In 2010, I got a breast cancer tattoo in honor of her, and anyone else who will “Fight Like A Girl”. These women who battle breast cancer are brave, strong and empowered women. I hope that I never have to fight like that, but if I do, I hope I can be as brave and as strong as they are.
Remembering Lois Morris Shalda Haskins
Lois was my grandmother. She was sweet and fun, just like a grandma should be. She loved to sew and make dolls, and made my brother and I lots of cute outfits and for me, the coolest dolls ever. My brother and I were just 11 months apart in age, so she often made us the same outfit, it was kind of funny really since she had to make something that would work for either sex. I didn’t know back then how twin like (and kinda silly) we looked, wearing our little blue jumpsuits with matching denim hats, but it’s fun to look back on now and smile. Anyway, denim jumpsuits with matching hats were “in” in the 70’s, so I’m sure it was pretty cute, then.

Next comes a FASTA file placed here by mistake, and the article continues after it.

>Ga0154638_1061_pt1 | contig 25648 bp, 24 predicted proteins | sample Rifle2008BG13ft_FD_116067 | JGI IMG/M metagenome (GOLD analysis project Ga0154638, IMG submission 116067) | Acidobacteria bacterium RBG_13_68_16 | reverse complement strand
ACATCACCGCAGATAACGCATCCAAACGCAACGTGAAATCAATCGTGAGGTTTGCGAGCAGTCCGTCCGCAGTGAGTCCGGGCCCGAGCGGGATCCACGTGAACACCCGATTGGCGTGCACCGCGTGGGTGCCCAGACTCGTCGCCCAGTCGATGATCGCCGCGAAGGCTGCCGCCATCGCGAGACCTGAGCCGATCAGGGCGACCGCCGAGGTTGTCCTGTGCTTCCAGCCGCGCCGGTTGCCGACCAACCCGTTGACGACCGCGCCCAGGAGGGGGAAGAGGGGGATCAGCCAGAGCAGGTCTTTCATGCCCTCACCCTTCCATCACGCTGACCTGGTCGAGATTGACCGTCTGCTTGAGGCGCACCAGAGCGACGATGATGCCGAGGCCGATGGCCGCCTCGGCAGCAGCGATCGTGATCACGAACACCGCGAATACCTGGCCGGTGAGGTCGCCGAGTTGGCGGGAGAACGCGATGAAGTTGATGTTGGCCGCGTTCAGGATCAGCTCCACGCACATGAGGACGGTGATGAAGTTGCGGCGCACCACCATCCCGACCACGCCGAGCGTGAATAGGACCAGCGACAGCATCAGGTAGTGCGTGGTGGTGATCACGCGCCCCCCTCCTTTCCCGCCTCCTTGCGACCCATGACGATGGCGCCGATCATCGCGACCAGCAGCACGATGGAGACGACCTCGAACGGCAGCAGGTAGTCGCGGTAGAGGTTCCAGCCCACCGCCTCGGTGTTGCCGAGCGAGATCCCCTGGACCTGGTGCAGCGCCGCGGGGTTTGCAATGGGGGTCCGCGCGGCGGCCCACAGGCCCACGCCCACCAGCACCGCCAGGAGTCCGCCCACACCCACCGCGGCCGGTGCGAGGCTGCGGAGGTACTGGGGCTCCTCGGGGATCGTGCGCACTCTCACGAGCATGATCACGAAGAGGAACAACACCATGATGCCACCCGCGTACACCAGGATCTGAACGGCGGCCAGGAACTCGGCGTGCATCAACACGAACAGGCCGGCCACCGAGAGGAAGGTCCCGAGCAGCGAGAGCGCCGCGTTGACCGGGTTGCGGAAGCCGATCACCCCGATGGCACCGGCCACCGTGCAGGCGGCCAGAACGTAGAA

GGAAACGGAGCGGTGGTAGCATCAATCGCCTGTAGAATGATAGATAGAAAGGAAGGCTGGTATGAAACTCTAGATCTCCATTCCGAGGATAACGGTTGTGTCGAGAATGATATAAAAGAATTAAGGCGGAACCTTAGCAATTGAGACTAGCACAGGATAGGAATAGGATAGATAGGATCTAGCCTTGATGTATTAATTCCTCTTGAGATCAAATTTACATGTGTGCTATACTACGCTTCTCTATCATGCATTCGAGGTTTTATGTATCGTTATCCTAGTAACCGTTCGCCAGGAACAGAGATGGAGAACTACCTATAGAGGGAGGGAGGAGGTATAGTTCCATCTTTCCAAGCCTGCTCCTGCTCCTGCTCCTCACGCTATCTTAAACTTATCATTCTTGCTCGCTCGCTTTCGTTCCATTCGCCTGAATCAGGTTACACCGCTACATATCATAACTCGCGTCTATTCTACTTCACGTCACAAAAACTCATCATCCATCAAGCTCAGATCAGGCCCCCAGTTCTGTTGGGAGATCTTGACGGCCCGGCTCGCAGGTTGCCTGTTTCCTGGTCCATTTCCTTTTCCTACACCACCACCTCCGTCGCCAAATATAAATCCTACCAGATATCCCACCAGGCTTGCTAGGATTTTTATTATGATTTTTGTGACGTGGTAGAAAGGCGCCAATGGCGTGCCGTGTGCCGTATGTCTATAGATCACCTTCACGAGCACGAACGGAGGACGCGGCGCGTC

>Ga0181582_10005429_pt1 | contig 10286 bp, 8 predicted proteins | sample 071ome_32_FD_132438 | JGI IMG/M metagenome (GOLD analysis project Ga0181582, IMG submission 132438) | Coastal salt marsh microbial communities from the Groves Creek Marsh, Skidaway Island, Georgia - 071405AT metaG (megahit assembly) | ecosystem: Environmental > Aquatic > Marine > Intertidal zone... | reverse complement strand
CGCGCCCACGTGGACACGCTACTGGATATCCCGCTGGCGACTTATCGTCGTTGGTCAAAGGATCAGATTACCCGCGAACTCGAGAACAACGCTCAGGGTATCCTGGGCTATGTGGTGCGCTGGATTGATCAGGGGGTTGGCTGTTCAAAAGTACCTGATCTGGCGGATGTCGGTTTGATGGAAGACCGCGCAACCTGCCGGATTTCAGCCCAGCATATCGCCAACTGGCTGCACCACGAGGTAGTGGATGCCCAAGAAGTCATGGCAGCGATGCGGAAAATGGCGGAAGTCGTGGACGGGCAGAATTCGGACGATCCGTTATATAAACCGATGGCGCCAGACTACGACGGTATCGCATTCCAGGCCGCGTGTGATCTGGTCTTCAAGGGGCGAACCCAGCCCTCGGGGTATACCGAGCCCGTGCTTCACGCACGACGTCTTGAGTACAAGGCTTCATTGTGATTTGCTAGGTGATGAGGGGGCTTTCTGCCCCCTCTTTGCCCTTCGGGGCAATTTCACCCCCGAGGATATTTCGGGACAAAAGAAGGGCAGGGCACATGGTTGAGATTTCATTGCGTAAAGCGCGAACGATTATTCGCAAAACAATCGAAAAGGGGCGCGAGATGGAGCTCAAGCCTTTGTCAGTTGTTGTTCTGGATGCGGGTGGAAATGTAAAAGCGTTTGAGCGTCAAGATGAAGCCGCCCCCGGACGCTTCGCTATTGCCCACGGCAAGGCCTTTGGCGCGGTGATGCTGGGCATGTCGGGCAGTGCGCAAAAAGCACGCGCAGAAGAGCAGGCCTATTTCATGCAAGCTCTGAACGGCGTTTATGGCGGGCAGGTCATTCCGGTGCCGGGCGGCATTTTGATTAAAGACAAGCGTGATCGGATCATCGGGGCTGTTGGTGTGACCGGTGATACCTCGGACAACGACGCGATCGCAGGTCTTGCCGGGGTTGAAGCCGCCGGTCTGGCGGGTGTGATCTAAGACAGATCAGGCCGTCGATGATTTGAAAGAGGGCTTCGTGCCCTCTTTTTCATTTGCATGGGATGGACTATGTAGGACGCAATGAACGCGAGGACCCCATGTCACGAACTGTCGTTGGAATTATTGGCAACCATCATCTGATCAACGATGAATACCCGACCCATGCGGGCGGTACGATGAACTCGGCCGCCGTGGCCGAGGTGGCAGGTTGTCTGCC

I always remember my grandma with her beautiful white hair (she went white pretty early), big beautiful blue eyes and always wearing pink. I am not sure why I think of her always in pink. I’m sure she wore other colors, well I know so since I have seen her other pictures, but maybe it’s just that she dressed up in something pretty and pink when we visited. She also would always have something cooking when we arrived. I don’t know if it was always beef stew, but that’s also the way I remember it. The best stew ever too, which coming from a girl that isn’t much of a meat lover is quite a statement.
My grandma was born as Lois Morris, and she was born during the great depression. She was a fighter in every meaning of the word. Her family worked hard to take care of one another. They did anything they could to make money, even farming in Colorado for a while; they were from West Virginia. Later though, beautiful, young Lois joined the Army to help fight in the war. It was World War II, and women serving in the army was something new. She was a nurse, but she also became a Captain. She helped lead her group through Africa and then into Italy. Even after she finished serving she fought hard for our veterans, in fact in her little town they even dedicated their little VFW branch to her.